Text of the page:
Eight ways to help the countryside in winter, wherever you live

By Ally Davies

The countryside can feel still and quiet during winter, as nature hibernates. But there’s still plenty that we can do to support and nurture our local green spaces during the colder months.

It’s true, the winter seasons don’t have the same hustle of industry as harvest time or the warm green glow of spring or summer. But that doesn’t mean that the nature and wildlife of the countryside aren’t still working quietly away or teeming with life.

While we curl up in the warm this winter or enjoy our local green spaces on chilly walks, there are still things that we can do to do our bit for the countryside. Show it some love through all the rain and frost with our eight top tips to care for the countryside in winter.

1. Stick to the paths

This is an important one all year round, so no surprises here. But it becomes even more crucial in the winter months when the areas beside pathways can get churned up by mud and further damaged by footfall.

As we stamp along on those after-lunch or morning wake-up walks, our footprints can erode the verges beside paths, increasing the risk of flooding and damaging the edges of fields.

And venturing too deeply into those messy off-road sections full of leaves and rotting logs could disturb hibernating creatures such as hedgehogs.

'Venturing too deeply into those messy off-road sections full of leaves and rotting logs could disturb hibernating creatures such as hedgehogs.'

Even if the path is tricky to see beneath a lovely dusting of white snow (you’ll be lucky!), do try and keep on the straight and narrow on your favourite winter strolls.

A golden dog plods along a snow-covered path
Walkers should always stick to paths wherever possible – but even more so in winter | Jamie Street / Unsplash

2. Feed the winter visitors

Lots of people are kind enough to feed the wildlife that visits their local green spaces, gardens or balconies all year round. This becomes even more important in the winter months when other food sources such as insects become less available and they need extra sustenance to stay warm and healthy (we feel the same…).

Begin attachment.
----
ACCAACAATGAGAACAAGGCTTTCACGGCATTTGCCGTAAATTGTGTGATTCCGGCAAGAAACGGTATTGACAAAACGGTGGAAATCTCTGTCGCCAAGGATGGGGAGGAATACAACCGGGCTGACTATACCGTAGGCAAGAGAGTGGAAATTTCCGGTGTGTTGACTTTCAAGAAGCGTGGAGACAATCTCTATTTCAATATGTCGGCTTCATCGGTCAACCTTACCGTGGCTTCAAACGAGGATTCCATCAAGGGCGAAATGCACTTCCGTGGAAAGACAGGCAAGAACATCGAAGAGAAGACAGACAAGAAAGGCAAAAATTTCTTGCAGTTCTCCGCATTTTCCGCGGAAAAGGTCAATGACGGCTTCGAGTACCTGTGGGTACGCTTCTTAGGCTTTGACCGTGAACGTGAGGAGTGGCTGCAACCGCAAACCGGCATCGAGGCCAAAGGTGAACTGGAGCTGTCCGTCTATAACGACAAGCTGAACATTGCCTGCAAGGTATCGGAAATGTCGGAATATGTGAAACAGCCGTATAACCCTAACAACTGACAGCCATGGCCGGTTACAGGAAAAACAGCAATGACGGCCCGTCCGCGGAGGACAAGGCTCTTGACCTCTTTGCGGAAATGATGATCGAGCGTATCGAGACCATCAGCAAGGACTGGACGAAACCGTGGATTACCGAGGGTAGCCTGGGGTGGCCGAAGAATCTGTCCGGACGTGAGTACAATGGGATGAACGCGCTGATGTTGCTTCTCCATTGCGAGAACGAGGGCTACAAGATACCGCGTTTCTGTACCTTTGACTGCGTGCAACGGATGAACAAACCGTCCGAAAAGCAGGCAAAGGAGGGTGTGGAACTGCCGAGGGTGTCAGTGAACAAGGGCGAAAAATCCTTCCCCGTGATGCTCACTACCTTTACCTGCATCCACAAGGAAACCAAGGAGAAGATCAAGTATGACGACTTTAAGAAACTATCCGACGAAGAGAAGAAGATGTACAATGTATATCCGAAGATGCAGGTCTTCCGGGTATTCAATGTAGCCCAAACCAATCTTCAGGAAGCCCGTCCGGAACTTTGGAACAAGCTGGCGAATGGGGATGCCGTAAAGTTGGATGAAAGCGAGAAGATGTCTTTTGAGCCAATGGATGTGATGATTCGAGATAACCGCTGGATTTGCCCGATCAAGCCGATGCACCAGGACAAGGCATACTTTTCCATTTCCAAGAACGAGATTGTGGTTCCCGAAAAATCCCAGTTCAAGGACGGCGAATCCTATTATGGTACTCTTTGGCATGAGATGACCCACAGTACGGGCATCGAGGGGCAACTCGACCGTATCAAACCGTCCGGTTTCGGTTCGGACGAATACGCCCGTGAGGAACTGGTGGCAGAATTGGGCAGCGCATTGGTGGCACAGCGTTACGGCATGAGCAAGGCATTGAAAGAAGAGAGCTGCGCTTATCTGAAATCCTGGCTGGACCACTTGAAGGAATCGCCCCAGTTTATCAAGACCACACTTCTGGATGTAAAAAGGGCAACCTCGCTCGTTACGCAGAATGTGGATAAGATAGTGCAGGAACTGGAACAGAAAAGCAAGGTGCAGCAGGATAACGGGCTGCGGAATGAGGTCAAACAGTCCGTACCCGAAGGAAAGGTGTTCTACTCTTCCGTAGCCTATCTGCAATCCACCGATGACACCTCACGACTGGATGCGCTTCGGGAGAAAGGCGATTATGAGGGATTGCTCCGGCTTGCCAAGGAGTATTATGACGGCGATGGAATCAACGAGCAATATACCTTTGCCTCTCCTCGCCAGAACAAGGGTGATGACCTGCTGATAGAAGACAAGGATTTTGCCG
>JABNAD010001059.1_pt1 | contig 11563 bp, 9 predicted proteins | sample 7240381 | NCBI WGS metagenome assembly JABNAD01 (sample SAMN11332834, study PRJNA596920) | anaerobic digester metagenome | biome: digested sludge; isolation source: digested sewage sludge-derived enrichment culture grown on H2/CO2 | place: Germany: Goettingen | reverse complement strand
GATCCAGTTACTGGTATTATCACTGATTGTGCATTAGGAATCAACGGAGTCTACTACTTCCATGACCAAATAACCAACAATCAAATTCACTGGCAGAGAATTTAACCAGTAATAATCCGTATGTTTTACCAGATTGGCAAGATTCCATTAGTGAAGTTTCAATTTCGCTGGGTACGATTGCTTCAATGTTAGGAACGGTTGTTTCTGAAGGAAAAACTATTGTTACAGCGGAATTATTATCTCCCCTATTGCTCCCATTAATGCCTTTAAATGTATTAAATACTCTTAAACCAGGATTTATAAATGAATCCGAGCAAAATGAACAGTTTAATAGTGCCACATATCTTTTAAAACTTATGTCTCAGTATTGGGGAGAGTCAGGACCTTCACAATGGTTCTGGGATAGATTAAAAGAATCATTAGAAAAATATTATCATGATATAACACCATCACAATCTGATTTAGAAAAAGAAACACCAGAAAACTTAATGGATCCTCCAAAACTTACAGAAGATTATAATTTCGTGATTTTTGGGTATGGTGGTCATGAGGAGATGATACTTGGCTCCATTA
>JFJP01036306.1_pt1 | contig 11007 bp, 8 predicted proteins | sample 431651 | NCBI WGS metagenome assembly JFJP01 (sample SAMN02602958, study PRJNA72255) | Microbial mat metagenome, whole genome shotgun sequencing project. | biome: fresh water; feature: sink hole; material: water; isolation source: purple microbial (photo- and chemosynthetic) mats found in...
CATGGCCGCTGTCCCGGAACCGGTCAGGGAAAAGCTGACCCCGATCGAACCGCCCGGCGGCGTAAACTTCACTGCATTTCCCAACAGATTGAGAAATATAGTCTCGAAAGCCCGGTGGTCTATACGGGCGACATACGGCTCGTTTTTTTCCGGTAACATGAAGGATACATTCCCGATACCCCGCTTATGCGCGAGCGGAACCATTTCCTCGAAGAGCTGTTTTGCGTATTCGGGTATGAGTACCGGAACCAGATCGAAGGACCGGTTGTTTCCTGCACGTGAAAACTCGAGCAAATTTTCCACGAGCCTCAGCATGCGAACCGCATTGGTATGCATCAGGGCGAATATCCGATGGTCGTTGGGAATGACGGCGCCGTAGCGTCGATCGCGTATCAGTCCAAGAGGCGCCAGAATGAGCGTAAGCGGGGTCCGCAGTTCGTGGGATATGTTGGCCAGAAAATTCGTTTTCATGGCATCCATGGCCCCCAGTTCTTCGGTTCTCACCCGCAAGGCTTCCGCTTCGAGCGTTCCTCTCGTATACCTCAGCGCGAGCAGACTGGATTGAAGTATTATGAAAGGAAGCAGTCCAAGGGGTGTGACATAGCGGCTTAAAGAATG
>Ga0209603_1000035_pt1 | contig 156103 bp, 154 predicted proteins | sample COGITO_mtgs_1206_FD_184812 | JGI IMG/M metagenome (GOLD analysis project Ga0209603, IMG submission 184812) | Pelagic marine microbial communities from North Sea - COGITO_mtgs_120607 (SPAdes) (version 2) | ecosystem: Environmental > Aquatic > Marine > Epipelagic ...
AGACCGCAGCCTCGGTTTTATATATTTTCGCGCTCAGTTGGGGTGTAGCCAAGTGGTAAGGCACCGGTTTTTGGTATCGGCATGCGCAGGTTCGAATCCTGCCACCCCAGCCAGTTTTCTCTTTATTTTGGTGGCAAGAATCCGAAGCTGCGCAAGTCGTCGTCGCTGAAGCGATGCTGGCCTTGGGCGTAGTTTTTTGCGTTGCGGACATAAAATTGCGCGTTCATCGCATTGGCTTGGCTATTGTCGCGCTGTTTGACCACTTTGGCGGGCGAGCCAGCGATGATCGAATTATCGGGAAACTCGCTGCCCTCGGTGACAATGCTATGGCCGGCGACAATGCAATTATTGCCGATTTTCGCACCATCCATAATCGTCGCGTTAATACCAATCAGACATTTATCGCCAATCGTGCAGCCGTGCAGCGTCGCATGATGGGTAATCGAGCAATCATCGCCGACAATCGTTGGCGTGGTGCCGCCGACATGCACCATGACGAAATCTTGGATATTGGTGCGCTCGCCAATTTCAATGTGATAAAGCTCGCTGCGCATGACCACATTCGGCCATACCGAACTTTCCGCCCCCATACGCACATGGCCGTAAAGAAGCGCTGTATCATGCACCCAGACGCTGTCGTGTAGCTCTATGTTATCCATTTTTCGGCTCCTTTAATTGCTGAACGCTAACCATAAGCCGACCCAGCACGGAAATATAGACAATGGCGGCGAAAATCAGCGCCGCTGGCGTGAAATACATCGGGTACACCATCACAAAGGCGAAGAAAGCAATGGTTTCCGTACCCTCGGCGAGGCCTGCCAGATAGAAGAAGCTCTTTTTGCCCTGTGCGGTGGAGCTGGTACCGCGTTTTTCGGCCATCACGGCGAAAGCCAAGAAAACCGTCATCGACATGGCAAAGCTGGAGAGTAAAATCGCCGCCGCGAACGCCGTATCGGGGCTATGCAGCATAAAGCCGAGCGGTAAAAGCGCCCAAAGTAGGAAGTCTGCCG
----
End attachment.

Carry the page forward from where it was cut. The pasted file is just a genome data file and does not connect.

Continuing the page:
So do pop a bit of extra bird food out in these winter months, and keep fresh water available and unfrozen. Your garden visitors will thank you for it!

Oh – and if you don’t have a bird feeder, you can always recycle an old plastic bottle to make a basic one. Pop it outside with some plain peanuts in and enjoy your new neighbours’ visits!

A robin on a snowy bird feeder
Birds will appreciate a little extra food from bird feeders during winter | Clever Visuals / Unsplash

3. Ice, ice baby: break the ice

Speaking of frozen water: keep an eye on your local ponds or pools. If these freeze over completely, animals and birds find it harder to find water to drink or things to eat, and pond life beneath the surface has access to much less oxygen.

If your pond gets hit by a big chill and the surface freezes, melt or very gently break holes in frozen ponds and puddles to open up gaps of open water for animals to access. But be careful! The last thing you want is a chilly winter dip or some frozen wet toes…

A duck standing on a frozen pond
Keep an eye on frozen ponds and safely pierce little holes where you can | Martin King / Unsplash

4. Always forage responsibly

Speaking of ensuring everyone has access to enough food: if you’re out and about foraging – perhaps gathering some lovely evergreens for your festive wreath – then remember the rules of foraging.

Be safe, stay on land you have permission to go on, and crucially for the winter months, leave enough leaves and berries to keep wildlife from going hungry.

'When you trim that bit of holly for your front door, leave enough to keep your local birds well fed.'

Share and share alike! So when you trim that bit of holly for your front door, leave enough to keep your local birds well fed.